Muslims in Sri Lanka Face Backlash, Fear For Safety

Muslim shops in Sri Lanka attacked as tensions remain after Easter Sunday bombings; They fear for safety after Easter Sunday attacks; Sporadic attacks on Muslim houses and shops have increased those fears

DESPARDES News Monitor – Violence erupted in a Sri Lankan town bombed on Easter Sunday after a largely Catholic mob attacked Muslim-owned shops and a vehicle — prompting church authorities to call for calm and no further hostilities against Muslims in the area. A minor riot broke out Sunday in a village in the island nation after a dispute between a Muslim tuk tuk driver and a group of Catholics, who wanted to inspect the vehicle.

The argument over the tuk tuk descended into violence and dozens of rioters rampaged through the streets that evening, the source said. The vehicle was set alight and two Muslim-owned shops also attacked.

The ensuing violence led to extra police forces being deployed to the coastal village and a curfew being enforced on Sunday “to control the situation.”

Videos of the incident seen by CNN showed a street of the coastal town littered with debris and a number of men brandishing sticks.

“Some parties are trying to instigate communal hatred to create religious clashes,” said Cardinal Malcolm Ranjith, Archbishop of Colombo, according to CNN.

Both Muslim and Christian community leaders have expressed concerns of potential further violence in the wake of the Easter Sunday attacks, which left more than 250 people dead and 500 injured.

The National Tawheed Jamath (NTJ) Islamist extremist group, which aligned itself with ISIS, has been blamed for the attacks.

Muslims and Christians make up tiny minorities in Sri Lanka, which is predominantly Buddhist. Both groups have faced pressure in the past from hardline Buddhist groups.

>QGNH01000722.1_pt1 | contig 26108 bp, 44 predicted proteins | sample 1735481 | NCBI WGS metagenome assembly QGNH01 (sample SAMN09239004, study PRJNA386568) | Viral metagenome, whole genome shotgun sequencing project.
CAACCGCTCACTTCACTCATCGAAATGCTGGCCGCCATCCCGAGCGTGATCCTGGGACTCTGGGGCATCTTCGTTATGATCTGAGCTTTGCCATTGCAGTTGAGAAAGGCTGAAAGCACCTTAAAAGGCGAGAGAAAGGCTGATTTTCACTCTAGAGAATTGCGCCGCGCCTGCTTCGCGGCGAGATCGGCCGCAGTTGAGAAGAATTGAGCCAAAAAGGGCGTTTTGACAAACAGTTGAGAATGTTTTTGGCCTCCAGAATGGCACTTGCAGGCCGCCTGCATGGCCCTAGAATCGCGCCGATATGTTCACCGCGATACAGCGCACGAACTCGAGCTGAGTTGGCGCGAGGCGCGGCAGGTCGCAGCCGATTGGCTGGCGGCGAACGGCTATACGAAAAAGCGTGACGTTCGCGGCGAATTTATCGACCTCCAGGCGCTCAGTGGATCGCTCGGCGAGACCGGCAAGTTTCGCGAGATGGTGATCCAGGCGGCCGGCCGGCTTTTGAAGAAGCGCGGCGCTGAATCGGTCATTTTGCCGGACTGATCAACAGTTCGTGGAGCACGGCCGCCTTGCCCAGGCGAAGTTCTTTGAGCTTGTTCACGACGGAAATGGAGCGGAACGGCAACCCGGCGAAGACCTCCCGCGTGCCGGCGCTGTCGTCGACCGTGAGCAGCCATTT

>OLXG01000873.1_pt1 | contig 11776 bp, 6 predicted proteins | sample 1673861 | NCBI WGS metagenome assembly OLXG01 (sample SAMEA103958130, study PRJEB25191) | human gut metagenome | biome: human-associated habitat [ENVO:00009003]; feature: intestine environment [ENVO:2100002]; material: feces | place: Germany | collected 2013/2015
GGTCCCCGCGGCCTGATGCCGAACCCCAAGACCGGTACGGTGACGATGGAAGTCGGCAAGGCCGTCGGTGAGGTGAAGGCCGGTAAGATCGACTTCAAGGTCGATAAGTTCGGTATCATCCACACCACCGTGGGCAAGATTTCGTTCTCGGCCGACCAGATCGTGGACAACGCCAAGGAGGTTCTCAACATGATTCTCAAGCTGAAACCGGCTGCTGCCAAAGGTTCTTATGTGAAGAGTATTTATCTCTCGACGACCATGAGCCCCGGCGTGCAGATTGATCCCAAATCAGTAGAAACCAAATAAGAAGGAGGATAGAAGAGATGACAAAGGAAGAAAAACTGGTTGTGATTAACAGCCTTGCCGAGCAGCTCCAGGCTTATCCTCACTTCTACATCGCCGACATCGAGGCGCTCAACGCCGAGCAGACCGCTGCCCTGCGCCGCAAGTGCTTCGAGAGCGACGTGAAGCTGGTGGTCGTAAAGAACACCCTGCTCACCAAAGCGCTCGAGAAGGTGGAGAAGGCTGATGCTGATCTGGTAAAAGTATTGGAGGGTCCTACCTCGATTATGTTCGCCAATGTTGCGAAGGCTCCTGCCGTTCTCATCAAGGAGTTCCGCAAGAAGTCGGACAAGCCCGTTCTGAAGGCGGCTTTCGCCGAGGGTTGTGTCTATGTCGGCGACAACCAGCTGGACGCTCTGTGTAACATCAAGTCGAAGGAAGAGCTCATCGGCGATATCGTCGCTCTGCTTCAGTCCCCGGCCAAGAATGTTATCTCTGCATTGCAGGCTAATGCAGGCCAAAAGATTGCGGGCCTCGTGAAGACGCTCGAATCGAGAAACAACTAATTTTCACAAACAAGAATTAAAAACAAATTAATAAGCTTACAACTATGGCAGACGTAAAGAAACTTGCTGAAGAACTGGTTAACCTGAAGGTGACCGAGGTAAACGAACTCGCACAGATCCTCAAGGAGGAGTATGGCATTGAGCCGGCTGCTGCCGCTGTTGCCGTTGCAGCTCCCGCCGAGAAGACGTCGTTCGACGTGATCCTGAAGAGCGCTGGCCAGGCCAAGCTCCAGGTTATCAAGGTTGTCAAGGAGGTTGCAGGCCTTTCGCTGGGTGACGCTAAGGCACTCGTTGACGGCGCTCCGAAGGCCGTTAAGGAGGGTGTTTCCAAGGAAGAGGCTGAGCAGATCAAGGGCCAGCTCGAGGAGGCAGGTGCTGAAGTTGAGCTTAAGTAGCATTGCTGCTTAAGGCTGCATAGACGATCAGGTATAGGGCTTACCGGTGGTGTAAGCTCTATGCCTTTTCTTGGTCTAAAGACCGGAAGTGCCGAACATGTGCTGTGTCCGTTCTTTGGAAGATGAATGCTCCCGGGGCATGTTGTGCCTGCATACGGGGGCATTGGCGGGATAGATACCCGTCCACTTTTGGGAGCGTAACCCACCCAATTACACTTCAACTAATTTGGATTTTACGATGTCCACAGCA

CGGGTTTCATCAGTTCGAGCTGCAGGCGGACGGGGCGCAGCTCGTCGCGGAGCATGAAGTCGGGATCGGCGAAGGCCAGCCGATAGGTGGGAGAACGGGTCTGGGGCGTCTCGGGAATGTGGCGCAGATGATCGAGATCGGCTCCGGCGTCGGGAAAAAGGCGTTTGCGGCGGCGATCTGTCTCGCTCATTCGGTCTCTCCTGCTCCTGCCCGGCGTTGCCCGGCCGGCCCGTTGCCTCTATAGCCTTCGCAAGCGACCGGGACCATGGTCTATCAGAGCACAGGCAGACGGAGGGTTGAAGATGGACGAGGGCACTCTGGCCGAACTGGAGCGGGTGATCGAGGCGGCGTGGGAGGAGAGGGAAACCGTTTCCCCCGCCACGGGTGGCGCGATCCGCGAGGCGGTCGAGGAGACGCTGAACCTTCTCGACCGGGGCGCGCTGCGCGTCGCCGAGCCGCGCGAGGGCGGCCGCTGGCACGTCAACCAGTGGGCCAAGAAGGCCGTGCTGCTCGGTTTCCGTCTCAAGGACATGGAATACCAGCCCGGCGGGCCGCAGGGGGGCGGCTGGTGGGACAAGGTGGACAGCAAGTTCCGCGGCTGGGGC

Some of its Muslim communities say they feel under siege as their businesses and homes come under sporadic attack.

But an independent organization, the Human Rights Commission, is working on stemming communal violence while religious heads have met to appeal for calm.

“I earnestly request the Catholics not to raise a hand against the Muslims,” Ranjith said. “The Muslims are not behind this incident. Those behind this attack are misguided persons who are being manipulated by international forces to realize their political aims. According to the teachings of our religion, we should not harm anyone.”Police and army soldiers have been deployed to many churches and mosques around Sri Lanka since Easter Sunday, both over fears of further terrorist violence, and revenge attacks.

Muslim leaders across Sri Lanka told CNN of how they repeatedly attempted to warn the authorities about the potential for extremist violence growing within the community.

A Sri Lankan movement is seeking to reduce communal violence through dialogue. The movement brings together young people from the different communities- the country has four different ethnic and religious groups.

The moevement’s starting point was a survey showing that 70% of Sri Lankans don’t have any friends in another community.

“If you don’t have a friend outside of your ethnic group, you’re making your decision to hurt somebody based on what? Things you heard, based on prejudice, based on assumptions,” says Neluni Tillekeratne of Sri Lanka Unites.

Her NGO was mobilized following the Easter Sunday attack on churches and hotels in Sri Lanka.